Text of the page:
Committee against Torture
Concluding observations on the second periodic report of Uganda *
1.The Committee considered the second periodic report of Uganda at its 1951st and 1954th meetings, held on 9 and 10 November 2022, and adopted the following concluding observations at its 1969th meeting, held on 22 November 2022.
2.The Committee welcomes the submission of the State party’s report, but regrets that it was submitted 12 years late.
3.The Committee appreciates having had the opportunity to engage in a constructive dialogue with the State party’s delegation, and the responses provided orally and in writing to the questions and concerns raised during the consideration of the report.
4.The Committee welcomes the ratification of the following international instruments by the State party:
(a)The Convention on the Rights of Persons with Disabilities and the Optional Protocol thereto, in 2008;
(b)The Protocol to the African Charter on Human and Peoples’ Rights on the Rights of Women in Africa, in 2010.
5.The Committee welcomes the State party’s adoption of the Prevention and Prohibition of Torture Act in 2012, the Prevention and Prohibition of Torture Regulations in 2017 and the Human Rights Enforcement Act in 2019.
6.The Committee also welcomes the State party’s initiatives to revise and introduce other legislation in areas of relevance to the Convention, including the adoption of the following:
(a)The Employment Act, in 2006, which provides for general principles including the prohibition of forced or compulsory labour;
(b)The Refugee Act, in 2006;
(c)The Prevention of Trafficking in Persons Act, in 2009;
(d)The Domestic Violence Act, in 2010;
(e)The Prohibition of Female Genital Mutilation Act, in 2010;
(f)The International Criminal Court Act, in 2010.
7.The Committee commends the State party for its initiatives to reinforce its institutional framework in order to afford greater human rights protection and to apply the Convention more widely, in particular the following:
(a)The establishment of the parliamentary standing committee on human rights, in May 2012, to ensure compliance with human rights standards in Parliament’s work;
(b)The establishment of the Directorate of Human Rights and Legal Services in the Uganda Police Force, in August 2013, with the mandate to ensure compliance with human rights and the rule of law in police operations;
(c)The reinforcement of the Directorate of Human Rights in the Uganda People’s Defence Forces, which had been created in 2007, and the establishment of human rights desks in the Chieftaincy of Military Intelligence and the Air Force in 2012;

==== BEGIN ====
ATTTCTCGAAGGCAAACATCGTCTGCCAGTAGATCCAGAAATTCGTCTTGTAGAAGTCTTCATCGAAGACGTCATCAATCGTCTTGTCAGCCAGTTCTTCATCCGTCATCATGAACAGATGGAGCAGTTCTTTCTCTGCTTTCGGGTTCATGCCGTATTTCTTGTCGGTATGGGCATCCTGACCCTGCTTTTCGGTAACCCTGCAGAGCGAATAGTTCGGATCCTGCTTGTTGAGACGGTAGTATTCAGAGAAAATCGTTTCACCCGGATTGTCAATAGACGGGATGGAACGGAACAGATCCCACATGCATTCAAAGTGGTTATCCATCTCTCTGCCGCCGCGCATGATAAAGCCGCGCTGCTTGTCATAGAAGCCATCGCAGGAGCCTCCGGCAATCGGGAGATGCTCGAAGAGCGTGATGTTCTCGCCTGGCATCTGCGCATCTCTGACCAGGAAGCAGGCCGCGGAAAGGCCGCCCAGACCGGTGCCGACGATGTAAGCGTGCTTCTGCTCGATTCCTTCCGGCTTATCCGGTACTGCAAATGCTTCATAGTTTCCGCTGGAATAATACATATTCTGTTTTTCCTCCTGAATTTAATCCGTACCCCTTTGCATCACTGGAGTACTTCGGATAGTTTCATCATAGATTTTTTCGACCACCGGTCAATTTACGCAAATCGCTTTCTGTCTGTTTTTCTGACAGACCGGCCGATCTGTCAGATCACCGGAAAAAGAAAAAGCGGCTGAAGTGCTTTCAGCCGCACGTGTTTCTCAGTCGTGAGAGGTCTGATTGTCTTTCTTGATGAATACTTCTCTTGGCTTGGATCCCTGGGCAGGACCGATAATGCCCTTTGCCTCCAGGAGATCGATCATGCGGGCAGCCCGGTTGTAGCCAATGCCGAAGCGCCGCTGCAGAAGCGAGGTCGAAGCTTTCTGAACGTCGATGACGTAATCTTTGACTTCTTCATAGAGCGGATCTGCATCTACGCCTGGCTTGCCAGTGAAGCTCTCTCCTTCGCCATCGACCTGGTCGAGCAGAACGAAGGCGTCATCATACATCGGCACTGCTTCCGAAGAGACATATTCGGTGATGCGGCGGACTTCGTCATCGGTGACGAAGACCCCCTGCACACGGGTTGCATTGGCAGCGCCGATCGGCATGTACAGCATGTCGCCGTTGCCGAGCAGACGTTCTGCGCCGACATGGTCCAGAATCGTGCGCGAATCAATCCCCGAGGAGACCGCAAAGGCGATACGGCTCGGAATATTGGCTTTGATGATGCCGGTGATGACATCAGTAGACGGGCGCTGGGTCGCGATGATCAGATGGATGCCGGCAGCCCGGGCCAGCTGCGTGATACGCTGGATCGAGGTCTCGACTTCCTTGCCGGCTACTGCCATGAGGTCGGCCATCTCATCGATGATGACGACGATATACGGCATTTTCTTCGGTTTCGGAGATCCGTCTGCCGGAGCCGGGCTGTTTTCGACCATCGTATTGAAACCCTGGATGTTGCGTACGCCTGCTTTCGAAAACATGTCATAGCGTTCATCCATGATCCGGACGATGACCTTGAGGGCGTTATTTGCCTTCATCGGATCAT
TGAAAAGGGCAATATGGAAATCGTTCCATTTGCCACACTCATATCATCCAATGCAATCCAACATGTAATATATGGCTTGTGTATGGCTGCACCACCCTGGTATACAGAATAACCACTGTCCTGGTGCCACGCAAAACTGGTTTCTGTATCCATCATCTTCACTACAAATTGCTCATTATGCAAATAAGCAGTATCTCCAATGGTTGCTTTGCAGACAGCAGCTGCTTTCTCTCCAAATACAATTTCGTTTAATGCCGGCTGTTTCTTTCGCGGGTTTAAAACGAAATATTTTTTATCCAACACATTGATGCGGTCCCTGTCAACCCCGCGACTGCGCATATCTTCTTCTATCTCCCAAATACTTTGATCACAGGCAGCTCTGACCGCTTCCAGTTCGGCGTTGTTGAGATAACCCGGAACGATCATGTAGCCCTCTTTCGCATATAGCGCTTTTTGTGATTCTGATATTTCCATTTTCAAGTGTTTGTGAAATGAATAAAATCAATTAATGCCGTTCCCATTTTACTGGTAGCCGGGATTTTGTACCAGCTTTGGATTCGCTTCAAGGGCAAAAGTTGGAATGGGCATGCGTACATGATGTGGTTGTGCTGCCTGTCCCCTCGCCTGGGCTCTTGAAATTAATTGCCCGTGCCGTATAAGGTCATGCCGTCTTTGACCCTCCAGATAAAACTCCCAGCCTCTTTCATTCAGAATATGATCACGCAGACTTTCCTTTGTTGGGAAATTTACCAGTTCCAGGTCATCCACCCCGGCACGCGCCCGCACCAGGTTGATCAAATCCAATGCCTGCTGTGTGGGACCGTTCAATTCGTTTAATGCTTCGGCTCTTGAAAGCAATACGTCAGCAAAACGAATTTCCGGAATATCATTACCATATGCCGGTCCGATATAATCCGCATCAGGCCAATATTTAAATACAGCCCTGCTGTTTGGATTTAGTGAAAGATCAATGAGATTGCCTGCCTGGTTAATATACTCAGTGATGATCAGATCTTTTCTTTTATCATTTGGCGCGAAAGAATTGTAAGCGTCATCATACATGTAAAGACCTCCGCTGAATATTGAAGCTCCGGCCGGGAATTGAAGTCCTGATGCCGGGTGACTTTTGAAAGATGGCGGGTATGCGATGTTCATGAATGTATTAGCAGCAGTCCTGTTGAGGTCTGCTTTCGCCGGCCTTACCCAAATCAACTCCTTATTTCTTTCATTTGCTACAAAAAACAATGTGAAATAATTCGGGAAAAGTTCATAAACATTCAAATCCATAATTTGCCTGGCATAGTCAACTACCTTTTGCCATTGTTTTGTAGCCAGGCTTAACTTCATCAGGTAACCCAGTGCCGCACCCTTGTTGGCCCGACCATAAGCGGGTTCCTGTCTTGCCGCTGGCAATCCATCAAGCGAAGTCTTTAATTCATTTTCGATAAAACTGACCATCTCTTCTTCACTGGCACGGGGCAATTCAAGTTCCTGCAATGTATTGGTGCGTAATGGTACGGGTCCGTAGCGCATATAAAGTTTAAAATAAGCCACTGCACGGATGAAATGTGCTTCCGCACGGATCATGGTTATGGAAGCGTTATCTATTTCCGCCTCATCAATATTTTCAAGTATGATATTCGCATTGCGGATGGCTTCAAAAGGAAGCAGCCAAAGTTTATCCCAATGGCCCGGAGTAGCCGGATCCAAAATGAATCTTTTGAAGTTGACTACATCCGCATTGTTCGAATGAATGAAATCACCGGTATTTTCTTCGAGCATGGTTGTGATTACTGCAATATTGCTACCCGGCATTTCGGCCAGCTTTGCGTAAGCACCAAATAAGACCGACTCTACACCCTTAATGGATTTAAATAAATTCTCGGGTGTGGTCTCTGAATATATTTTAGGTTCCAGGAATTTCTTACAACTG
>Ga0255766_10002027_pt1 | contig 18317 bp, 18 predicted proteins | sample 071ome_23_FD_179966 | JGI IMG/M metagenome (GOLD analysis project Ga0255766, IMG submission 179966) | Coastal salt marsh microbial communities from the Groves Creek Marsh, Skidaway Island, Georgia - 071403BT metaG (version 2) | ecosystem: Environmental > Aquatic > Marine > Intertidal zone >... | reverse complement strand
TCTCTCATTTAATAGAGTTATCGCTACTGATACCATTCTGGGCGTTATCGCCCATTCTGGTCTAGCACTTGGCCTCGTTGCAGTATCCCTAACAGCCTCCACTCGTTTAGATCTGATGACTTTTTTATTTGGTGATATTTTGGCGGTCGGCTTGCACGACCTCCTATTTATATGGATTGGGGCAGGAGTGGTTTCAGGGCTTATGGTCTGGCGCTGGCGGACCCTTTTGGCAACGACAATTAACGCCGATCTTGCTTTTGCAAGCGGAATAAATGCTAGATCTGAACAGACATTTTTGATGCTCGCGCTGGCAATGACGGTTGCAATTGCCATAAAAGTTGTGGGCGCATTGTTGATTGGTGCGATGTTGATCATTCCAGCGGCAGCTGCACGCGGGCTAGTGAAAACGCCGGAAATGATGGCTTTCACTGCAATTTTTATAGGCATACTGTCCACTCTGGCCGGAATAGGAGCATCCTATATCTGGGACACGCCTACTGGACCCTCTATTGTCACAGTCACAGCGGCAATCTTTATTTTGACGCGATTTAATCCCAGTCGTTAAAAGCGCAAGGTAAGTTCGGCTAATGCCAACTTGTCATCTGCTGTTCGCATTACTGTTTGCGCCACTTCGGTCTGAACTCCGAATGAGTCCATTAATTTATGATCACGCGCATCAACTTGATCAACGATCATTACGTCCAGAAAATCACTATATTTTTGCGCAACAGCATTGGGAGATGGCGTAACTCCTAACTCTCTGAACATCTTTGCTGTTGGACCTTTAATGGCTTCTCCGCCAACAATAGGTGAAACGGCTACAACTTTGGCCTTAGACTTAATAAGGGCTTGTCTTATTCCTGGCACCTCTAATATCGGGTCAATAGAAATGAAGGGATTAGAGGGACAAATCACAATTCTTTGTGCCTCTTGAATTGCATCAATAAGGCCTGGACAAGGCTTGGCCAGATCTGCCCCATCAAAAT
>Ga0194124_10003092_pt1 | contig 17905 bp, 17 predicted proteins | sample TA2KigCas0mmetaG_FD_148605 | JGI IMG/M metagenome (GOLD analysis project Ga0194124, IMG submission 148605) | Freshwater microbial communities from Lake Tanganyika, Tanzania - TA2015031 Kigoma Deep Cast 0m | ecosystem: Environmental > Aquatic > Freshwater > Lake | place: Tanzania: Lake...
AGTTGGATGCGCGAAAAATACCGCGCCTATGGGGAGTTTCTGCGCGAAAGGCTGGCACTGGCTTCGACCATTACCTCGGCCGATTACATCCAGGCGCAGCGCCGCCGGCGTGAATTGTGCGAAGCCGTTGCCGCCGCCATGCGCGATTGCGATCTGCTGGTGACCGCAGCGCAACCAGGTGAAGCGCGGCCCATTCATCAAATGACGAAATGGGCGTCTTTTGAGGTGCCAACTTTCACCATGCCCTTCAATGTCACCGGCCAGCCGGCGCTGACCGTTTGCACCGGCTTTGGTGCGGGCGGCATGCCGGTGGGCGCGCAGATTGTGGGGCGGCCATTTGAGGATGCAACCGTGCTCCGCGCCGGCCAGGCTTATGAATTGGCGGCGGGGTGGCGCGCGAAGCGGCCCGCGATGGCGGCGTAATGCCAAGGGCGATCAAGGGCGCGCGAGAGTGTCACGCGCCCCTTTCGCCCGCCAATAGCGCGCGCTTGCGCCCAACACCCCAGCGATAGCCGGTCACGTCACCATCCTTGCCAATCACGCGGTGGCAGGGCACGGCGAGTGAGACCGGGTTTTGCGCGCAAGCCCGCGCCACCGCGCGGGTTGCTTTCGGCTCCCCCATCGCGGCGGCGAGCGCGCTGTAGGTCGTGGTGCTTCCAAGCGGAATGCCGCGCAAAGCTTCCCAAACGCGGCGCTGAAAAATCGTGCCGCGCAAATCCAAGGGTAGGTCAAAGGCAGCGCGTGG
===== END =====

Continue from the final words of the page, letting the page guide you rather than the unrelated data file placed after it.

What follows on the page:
(d)The adoption of guidelines by the Uganda Prisons Service to instruct the establishment of human rights committees in prisons and of a human rights desk at the its headquarters, in 2010.
C.Principal subjects of concern and recommendations
Pending follow-up issues from previous reporting cycle
8.In its concluding observations on the initial report of the State party, the Committee requested the State party to provide information on its implementation of the Committee’s recommendations that it minimize the number of security forces and agencies with the power to arrest, detain and investigate; abolish the use of “ungazetted” or unauthorized places of detention or “safe houses”; allow independent human rights monitors full access to official and non-official places of detention, without notice; protect the civilian population in areas of armed conflict; and prevent the abduction of children and facilitate the reintegration of former child soldiers into society. The Committee regrets that although the Rapporteur for follow-up to concluding observations sent a reminder to the State party on 5 April 2007, the Committee received no response from the State party under the procedure for follow-up to concluding observations. In the light of facts contained in the State party’s second periodic report and the information provided by the delegation, the Committee is of the view that these recommendations have been partially implemented (see paras. 14 and 16 below).
Definition and criminalization of torture
9.The Committee notes the information provided by the State party regarding the absolute and non-derogable prohibition of torture included in the Constitution and the Prevention and Prohibition of Torture Act of 2012. The Committee observes that the Prevention and Prohibition of Torture Act includes the definition of torture contained in article 1 of the Convention, encompasses non-premeditated acts of torture and extends the responsibility for torture beyond public officials to include “person acting in private capacity”, although it does not clearly define this term (art. 1).
10. The State party should ensure that all forms of torture are prohibited in accordance with the definition contained in article 1 of the Convention not only in law, but also in practice. In this regard, the State party should ensure that, comprehensive anti-torture provisions of its legislation notwithstanding, its application leaves no actual or potential loopholes for impunity.
Allegations of widespread torture or ill-treatment